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One Day for Iowa 2024: Support advanced student employees like Lizzi with the University Librarian’s Student Employee Fund

Lizzi Ayers is a student worker in Conservation and Collections Care.

For One Day for Iowa 2024, we’re highlighting the new University Librarian’s Student Employee Fund, which will create more opportunities for advanced student employees to enhance skills, bolster career-development goals, or pursue special interests. These are students like Lizzi Ayers, whose job in Conservation and Collections Care at the University of Iowa Libraries has set her on a path toward a career in library science.

Ayers first began working at the UI Main Library two years ago, early in her undergraduate career. Like many incoming students, she wasn’t certain where her career path would lead, and library science wasn’t yet on her list of options. But as Ayers worked closely with the UI Libraries staff, she soon realized that the field was far more expansive than she’d first thought, and she became confident that the School for Library and Information Science (SLIS) Undergrad to Grad program was the next step for her.  

Ayers is one of the advanced student employees at the UI Libraries, meaning that her work requires specialized training within her field that can often only be achieved with practical experience outside of the classroom. Because she’s enhancing these skills alongside her degree, Ayers will be especially prepared to succeed after graduation. That’s exactly what these roles are designed to do, and the University Librarian’s Student Employment Fund will enable the Libraries to expand that support to more student employees.  

Ayers marks new acquisitions for circulation.

“This fund came about naturally because we observed the creativity and enthusiasm of our student employees,” says Jack B. King University Librarian John Culshaw, who was once a student library worker himself. “So many of them are eager to grow their skillset and apply it to more specific and challenging aspects of library work. The future of libraries and archives really belongs to them, so we’re happy to give them the chance to follow their curiosity.”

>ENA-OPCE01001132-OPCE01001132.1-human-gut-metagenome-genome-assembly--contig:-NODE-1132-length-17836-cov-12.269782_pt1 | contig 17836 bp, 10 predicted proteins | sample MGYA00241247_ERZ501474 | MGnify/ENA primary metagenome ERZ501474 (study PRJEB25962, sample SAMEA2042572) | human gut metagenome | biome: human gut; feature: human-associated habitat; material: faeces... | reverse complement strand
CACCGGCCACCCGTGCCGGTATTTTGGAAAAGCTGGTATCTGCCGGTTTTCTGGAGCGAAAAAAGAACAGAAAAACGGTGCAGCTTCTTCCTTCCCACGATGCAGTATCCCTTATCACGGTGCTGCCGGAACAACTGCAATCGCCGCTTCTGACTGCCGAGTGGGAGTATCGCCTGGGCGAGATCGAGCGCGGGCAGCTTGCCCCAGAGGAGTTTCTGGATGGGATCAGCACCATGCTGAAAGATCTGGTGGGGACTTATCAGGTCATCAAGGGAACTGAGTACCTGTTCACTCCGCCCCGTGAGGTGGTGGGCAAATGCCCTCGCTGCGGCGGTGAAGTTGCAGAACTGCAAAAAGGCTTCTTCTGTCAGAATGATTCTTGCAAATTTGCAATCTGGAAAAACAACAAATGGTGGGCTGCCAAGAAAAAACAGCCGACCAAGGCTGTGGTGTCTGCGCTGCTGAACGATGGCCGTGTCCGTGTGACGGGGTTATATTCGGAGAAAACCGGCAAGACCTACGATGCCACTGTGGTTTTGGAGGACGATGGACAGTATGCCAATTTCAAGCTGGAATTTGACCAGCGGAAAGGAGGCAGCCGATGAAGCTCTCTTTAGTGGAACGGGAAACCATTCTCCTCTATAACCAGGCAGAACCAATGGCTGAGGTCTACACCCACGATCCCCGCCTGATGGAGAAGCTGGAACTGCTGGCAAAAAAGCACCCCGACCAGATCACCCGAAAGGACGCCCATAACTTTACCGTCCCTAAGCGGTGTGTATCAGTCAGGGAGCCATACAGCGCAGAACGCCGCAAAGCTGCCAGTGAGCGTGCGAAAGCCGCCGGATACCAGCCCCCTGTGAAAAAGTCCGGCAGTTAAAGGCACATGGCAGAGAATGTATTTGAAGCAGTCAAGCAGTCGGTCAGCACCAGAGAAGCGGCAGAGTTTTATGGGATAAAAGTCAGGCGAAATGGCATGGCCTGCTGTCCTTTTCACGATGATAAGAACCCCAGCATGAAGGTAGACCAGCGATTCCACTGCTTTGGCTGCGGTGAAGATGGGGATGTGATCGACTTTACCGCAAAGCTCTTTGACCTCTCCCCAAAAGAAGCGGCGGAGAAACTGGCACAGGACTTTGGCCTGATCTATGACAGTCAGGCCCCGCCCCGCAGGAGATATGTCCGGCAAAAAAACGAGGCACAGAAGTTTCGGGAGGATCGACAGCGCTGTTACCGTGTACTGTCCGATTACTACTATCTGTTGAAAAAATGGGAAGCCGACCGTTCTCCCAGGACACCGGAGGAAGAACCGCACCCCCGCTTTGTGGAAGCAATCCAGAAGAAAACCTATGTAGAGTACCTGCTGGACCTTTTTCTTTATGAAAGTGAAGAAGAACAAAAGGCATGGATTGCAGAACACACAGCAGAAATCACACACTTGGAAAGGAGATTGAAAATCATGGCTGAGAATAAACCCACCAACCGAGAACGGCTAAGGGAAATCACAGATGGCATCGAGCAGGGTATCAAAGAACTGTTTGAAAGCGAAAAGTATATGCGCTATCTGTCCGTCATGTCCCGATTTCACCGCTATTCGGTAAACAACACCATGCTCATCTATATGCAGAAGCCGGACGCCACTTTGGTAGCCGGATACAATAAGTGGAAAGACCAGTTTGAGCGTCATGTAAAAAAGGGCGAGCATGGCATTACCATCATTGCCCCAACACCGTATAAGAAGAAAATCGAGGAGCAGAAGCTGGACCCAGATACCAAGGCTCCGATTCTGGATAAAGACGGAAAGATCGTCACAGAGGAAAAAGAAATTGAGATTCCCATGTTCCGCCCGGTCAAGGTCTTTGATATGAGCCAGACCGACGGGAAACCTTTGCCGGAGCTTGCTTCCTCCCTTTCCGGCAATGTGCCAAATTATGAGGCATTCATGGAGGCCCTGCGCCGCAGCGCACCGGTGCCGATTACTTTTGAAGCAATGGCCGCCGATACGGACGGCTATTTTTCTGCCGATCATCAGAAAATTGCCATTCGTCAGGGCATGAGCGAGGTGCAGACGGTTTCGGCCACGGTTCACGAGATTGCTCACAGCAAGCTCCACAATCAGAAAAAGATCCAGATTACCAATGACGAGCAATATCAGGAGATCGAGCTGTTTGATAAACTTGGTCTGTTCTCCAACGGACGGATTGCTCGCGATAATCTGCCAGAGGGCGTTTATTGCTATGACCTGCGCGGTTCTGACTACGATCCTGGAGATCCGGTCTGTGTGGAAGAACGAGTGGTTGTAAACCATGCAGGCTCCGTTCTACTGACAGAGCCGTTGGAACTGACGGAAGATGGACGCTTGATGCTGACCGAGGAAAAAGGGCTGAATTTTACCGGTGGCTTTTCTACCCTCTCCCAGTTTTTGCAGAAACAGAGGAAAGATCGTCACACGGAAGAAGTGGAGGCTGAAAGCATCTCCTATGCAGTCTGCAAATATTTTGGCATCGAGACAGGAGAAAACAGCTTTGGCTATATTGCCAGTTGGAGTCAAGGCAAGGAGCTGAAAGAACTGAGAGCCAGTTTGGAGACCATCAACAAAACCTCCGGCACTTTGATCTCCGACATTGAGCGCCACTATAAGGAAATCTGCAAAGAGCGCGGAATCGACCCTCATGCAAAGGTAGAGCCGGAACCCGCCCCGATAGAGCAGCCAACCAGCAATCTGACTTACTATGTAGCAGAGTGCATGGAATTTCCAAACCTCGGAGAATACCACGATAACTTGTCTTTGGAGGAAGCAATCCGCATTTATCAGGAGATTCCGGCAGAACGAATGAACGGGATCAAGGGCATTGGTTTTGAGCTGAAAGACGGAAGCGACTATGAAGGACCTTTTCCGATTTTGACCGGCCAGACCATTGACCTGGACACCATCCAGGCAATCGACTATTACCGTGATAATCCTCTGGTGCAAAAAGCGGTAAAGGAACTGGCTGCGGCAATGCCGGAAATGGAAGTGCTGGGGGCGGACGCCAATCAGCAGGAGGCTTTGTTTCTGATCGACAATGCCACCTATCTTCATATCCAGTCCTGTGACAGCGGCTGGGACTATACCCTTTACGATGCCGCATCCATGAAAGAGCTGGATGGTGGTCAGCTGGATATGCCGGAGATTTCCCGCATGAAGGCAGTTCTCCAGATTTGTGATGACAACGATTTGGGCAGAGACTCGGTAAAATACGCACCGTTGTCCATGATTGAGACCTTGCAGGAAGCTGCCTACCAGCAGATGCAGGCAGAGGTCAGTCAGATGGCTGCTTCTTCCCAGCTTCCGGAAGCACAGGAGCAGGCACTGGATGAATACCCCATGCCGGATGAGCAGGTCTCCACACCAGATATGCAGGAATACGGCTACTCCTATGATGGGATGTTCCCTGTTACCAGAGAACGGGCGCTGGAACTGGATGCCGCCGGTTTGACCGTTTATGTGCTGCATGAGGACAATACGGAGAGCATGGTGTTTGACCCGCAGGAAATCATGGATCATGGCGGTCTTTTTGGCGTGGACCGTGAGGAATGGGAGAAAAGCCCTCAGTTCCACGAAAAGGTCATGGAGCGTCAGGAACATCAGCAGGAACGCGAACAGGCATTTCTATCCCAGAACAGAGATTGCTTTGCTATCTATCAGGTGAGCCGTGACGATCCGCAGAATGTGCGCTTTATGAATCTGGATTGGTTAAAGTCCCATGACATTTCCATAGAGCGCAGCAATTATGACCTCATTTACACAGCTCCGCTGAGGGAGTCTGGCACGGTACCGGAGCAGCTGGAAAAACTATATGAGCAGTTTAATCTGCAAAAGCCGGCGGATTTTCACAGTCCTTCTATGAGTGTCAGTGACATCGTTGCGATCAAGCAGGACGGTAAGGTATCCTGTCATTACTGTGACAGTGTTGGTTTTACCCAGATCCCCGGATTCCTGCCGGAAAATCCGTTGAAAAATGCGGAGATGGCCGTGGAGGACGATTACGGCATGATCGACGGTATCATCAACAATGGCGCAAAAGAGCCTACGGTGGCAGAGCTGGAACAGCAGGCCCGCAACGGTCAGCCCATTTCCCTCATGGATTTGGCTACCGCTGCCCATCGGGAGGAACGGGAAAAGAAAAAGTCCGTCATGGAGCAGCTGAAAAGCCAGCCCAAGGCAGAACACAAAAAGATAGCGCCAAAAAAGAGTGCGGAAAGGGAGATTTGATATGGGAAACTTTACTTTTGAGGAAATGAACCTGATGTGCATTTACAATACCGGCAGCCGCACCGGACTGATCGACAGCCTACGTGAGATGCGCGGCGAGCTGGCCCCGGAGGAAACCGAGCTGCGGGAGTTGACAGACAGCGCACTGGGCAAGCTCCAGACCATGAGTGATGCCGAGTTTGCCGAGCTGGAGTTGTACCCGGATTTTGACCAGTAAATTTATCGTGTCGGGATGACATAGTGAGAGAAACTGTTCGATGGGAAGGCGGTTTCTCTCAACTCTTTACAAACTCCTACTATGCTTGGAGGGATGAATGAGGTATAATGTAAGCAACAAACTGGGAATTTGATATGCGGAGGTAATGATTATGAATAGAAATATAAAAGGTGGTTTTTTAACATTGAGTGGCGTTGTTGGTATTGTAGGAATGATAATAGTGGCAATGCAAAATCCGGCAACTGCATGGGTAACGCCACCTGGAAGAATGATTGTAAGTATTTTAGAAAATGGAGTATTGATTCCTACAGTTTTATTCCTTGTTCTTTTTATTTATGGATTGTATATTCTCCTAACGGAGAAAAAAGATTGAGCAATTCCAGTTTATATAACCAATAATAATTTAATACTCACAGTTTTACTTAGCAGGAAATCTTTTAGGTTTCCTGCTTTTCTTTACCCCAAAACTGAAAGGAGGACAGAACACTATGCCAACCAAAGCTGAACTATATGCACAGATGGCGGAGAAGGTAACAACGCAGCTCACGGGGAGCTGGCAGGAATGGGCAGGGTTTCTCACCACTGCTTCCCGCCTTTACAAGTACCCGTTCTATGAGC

On an average day, Ayers spends her time in collections care, marking new acquisitions to prepare them for circulation. It’s satisfying work, she says, to know that she is beginning a book’s journey into the hands of an interested reader. Each book’s edges are stamped with “University of Iowa Libraries,” and the item is officially welcomed into the catalog. Those already reserved go straight to the hold shelf to be picked up by the campus and local communities. Print books are still used heavily by some disciplines even though the majority of Libraries’ resources are digital.

For the past two years, Ayers has been selected for different UI Libraries’ student employee scholarships, the Judy and Mike Greer Scholarship in Memory of Mary E. Greer and a UI Libraries Employee Scholarship, in recognition of her contributions to the department. Ayers says that these scholarships have taken some financial pressure off her undergraduate experience, enabling her to focus on her studies without needing to consider a second job.

Ayers hopes that she’ll have a chance to work on cataloging next, an area that interests her as she looks ahead. “It’s been really cool,” says Ayers. “Getting the job here, I was able to see all the different positions you could have in a library, places where I could fit.”

To support more advanced positions for students like Ayers, consider donating to the One Day for Iowa University Librarian’s Student Employee Fund at